BluRay/DVD Reviews


By • Jun 19th, 2007 •

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(Lions Gate Home Entertainment) 1972. 97 mins. 16X9 AR. MPAA “R” rating

One of Marlon Brando’s most enjoyable performances was overshadowed in 1972 by two of the actor’s other screen appearances: THE GODFATHER and LAST TANGO IN PARIS. In any other year, it would have gotten attention, but it happened to be the best year of his film career, and THE NIGHTCOMERS got lost in the shuffle.

Actors should use Brando’s monologue (39:00-44:00) for auditions. Never mind that he had cue cards hidden around the barn, he gives them a most inspired reading. Brando has had great monologues before – provided by Tennessee Williams, William Shakespeare, Francis Ford Coppola, Robert Towne, Damon Runyan, Budd Schulberg, Buck Henry, and John Steinbeck. This one stands up to them all.

In this prequel to Henry James’ THE TURN OF THE SCREW, we finally get to meet Quint and Miss Jessel, ghosts by the time James’ novella spun its sinister tale. Many might feel the two characters were best left alone, to be dreamed into their previous incarnations by readers of the original story, since there is an incompleteness, and an unsuccessfulness, about THE NIGHTCOMERS despite its many delights. Obviously the double-bill made in heaven would be this first, then Jack Clayton’s haunting THE INNOCENTS, which is the James story.

Two isolated children are placed under the dubious care of rakish gardener Quint and prim teacher Jessel. The teacher succumbs to the sadistic, sexual playfulness of the gardener and, unfortunately, the impressionable children witness the lurid goings-on. The rest is a down-spiral study in cause and effect.

Michael Winner produced and directed, and he was an impatient artist who moved through a shoot swiftly, which Brando must have loved, he being a self-loathing artist who thought little of his profession, abandoned theater because it was too taxing, and mainly did films for the money. Winner entertains us on the commentary track. He informs us that the young girl was actually nineteen – a casting necessity dictated by the nature of the film. And that he and Brando got along splendidly, which I’m sure they did. Along the way he gets some of the facts wrong, manages to retract one or two of them, and leaves the other inaccuracies alone. That’s okay; we get it.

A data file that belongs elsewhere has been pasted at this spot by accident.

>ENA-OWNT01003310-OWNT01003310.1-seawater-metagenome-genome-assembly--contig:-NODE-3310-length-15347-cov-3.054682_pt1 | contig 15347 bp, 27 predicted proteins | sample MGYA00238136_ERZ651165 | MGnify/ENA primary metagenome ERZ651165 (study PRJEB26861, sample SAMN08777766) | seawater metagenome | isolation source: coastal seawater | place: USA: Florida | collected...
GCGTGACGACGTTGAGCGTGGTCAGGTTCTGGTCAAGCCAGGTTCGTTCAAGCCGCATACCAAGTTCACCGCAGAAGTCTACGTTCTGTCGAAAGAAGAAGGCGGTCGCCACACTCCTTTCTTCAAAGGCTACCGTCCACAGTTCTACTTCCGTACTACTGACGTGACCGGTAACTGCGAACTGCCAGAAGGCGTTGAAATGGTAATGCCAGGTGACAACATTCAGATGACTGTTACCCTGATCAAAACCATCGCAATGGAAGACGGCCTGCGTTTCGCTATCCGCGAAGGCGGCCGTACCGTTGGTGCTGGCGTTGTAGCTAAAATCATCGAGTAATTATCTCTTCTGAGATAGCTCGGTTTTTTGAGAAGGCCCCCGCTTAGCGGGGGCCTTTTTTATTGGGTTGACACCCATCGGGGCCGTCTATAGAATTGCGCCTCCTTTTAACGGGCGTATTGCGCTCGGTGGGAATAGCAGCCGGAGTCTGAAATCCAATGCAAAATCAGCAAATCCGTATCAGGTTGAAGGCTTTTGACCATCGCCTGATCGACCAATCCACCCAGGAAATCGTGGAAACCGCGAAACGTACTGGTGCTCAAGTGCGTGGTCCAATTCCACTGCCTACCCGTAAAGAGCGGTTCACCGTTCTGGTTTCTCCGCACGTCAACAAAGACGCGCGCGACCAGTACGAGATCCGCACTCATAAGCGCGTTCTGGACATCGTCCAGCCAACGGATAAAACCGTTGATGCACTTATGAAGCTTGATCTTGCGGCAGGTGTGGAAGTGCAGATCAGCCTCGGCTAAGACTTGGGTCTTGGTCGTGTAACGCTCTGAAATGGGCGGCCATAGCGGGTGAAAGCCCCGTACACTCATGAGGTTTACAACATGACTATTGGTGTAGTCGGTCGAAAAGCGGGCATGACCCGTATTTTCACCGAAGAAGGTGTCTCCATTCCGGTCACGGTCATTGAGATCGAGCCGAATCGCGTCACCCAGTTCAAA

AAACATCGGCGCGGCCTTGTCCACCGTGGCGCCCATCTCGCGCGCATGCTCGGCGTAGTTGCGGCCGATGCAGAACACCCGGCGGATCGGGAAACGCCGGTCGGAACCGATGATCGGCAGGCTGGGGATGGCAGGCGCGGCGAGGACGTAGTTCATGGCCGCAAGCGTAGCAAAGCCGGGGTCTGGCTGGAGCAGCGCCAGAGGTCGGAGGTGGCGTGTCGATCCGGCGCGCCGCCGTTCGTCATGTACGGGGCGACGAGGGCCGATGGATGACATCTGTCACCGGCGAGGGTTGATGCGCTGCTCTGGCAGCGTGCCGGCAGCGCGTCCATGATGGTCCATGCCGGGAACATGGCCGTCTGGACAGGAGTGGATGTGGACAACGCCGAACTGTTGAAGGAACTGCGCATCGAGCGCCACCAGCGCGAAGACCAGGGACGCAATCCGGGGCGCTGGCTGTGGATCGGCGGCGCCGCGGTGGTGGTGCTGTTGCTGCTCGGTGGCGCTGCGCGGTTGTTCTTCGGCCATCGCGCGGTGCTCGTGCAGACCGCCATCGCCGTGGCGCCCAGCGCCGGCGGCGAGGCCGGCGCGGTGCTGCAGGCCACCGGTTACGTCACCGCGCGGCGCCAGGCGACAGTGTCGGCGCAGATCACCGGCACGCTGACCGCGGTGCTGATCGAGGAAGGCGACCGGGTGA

The Cinematography is an important part of the film’s charm, all woody colors and lush country presence, and the mastering is a bit off in that regard. I wish they’d brought in Director of Photography Robert Paynter to supervise. Jerry Fielding’s music is appropriate if not memorable, though it sounds lovely when isolated over the menu.

As for 25-year-old Stephanie Beacham, who plays Miss Jessel, the actress – not Winner’s first choice – let her inhibitions go in front of the camera, much to our satisfaction, but, according to Winner, apparently suffered second thoughts about what she’d done, and remained in hiding during the time of the film’s promotional tour. If this was so, why, I wonder, did she allow herself, that same year, to pose nude for Playboy Magazine? Whatever the truth of the situation, Ms. Beacham later appeared in DRACULA A.D. 1972 as Jessica Van Helsing, in 49 episodes of “The Colbys”, 22 episodes of “Dynasty”, 21 episodes of “Seaquest DSV”, and 10 episodes of “Beverly Hills, 90210.”

Special Features:
Audio commentary by Michael Winner.
Produced and Directed by Michael Winner.
Written by Michael Hastings, inspired by the novel “The Turn of the Screw” by Henry James.
Presented by Joseph E. Levine.

With Marlon Brando, Stephanie Beacham, Thora Hird, Harry Andrews.

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